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Understanding Acne: Types, Causes, and Treatment Methods (2)


Here we will discuss the formation of acne, which has a significant impact on its treatment. There are generally believed to be four main factors that contribute to its formation.

  1. Excessive sebum production. Some people inherit more active oil glands, making their pores more prone to clogging with oil, resulting in problems such as blackheads, whiteheads, and even acne (inflammatory acne). Certain medications, such as oral/topical steroids, can also stimulate oil gland activity and increase the likelihood of acne. Androgens are primarily male hormones, but they are also produced in females. Androgens can stimulate the sebaceous glands, and when they are overly active, the glands produce excess oil, which can lead to clogged hair follicles and an increased risk of acne. Often, acne patients have normal androgen levels, but their sebaceous glands may be sensitive to androgens, leading to excessive oil production and acne.
  2. Follicular hyperkeratosis. This is caused by abnormal keratinization of follicular cells. When abnormal keratinized skin blocks the follicle opening, it can cause blockage and prevent oil secretion, accelerating the formation of acne.
  3. Overgrowth of Propionibacterium acnes. P. acnes is a Gram-positive anaerobic rod that is part of the skin’s normal bacterial flora and typically inhabits hair follicles and sebaceous glands. P. acnes thrives in environments that contain more fatty acids and other components, which aids in its reproduction. When keratin plugs form in hair follicles, P. acnes can grow rapidly and break down saturated fatty acids, producing large amounts of free fatty acids that penetrate the skin through pores. This causes the skin to react, leading to the formation of blackheads, redness, and swelling. Bacteria in hair follicles also produce harmful compounds and secrete enzymes that stimulate nearby connective tissue to become inflamed, resulting in redness and swelling.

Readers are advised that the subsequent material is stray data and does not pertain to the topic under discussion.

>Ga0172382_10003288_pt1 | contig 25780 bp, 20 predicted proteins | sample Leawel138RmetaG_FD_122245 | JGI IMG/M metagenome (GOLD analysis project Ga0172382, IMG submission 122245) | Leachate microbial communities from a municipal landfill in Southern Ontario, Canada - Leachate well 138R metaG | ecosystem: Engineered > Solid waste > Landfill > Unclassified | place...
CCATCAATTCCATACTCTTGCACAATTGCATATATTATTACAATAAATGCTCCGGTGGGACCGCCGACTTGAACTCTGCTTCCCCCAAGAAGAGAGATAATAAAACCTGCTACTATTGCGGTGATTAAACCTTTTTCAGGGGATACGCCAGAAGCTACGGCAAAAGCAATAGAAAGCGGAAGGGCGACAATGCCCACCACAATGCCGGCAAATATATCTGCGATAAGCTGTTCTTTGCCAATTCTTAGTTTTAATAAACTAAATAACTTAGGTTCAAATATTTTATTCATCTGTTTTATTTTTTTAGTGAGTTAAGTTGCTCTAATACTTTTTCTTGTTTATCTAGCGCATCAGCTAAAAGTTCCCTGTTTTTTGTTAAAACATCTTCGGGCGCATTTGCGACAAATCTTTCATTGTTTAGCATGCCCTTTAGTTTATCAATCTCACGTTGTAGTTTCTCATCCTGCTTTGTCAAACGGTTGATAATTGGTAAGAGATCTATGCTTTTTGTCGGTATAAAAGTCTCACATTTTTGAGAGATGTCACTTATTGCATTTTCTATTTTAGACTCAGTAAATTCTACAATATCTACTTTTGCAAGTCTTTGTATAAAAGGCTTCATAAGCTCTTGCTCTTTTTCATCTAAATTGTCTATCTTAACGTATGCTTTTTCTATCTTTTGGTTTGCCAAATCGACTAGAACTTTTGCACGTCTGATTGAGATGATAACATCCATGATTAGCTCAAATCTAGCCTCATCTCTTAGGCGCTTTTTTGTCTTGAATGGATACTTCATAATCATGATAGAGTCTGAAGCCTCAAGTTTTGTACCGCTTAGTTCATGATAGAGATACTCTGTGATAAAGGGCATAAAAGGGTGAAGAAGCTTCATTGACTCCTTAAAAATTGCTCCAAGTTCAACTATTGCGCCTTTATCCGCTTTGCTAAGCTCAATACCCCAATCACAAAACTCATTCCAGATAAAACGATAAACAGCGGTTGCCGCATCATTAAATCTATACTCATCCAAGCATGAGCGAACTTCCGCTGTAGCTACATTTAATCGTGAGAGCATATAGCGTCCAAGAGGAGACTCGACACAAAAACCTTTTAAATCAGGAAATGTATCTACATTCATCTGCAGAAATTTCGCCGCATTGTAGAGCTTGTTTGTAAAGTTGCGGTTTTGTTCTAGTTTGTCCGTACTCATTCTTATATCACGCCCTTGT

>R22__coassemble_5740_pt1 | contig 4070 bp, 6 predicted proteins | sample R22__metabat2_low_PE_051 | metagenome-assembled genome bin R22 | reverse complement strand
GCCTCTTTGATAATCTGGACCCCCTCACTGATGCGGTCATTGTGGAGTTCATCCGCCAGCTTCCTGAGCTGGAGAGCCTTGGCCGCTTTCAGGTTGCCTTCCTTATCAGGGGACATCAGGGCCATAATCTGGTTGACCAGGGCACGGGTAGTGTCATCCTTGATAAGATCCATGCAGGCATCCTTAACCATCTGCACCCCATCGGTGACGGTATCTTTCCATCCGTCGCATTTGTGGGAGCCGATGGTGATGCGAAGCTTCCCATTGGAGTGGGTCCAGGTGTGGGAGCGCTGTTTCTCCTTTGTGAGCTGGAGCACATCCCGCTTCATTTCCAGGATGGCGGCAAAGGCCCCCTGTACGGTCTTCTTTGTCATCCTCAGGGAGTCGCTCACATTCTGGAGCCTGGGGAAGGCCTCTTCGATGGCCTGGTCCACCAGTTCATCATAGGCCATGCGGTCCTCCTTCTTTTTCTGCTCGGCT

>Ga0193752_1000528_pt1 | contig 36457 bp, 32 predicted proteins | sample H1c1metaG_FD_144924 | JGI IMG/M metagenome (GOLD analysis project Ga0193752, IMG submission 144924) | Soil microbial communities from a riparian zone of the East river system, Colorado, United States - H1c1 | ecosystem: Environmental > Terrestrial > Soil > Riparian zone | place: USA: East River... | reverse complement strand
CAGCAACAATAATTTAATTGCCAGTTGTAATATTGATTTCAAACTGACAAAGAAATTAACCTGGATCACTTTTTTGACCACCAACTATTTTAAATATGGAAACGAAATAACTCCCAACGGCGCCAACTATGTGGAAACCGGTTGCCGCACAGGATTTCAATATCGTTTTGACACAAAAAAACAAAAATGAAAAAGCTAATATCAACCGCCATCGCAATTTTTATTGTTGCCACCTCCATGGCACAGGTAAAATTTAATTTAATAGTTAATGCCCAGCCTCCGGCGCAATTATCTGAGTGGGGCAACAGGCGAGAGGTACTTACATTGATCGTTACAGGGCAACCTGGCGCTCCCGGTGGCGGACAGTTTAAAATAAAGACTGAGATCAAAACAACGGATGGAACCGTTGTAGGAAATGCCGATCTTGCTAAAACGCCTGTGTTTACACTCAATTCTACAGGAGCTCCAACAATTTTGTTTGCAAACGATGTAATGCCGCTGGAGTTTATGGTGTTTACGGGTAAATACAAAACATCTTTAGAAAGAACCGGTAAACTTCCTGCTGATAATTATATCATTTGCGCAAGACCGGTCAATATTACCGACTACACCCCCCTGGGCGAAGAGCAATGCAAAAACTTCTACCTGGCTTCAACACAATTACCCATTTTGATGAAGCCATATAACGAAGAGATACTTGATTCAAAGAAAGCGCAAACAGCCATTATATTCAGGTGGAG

4. Inflammation. When P. acnes, other bacteria, and immune cells in the body change, inflammation can occur, leading to the formation of pus-filled lesions.

Sometimes, acne problems suddenly worsen, and the causes can be hormonal changes, weather changes, excessive stress, lack of sleep, dietary imbalances, and even switching to different cosmetics. These factors can cause changes in the skin and exacerbate acne problems. It is essential to identify the underlying causes and address them accordingly to effectively control the condition.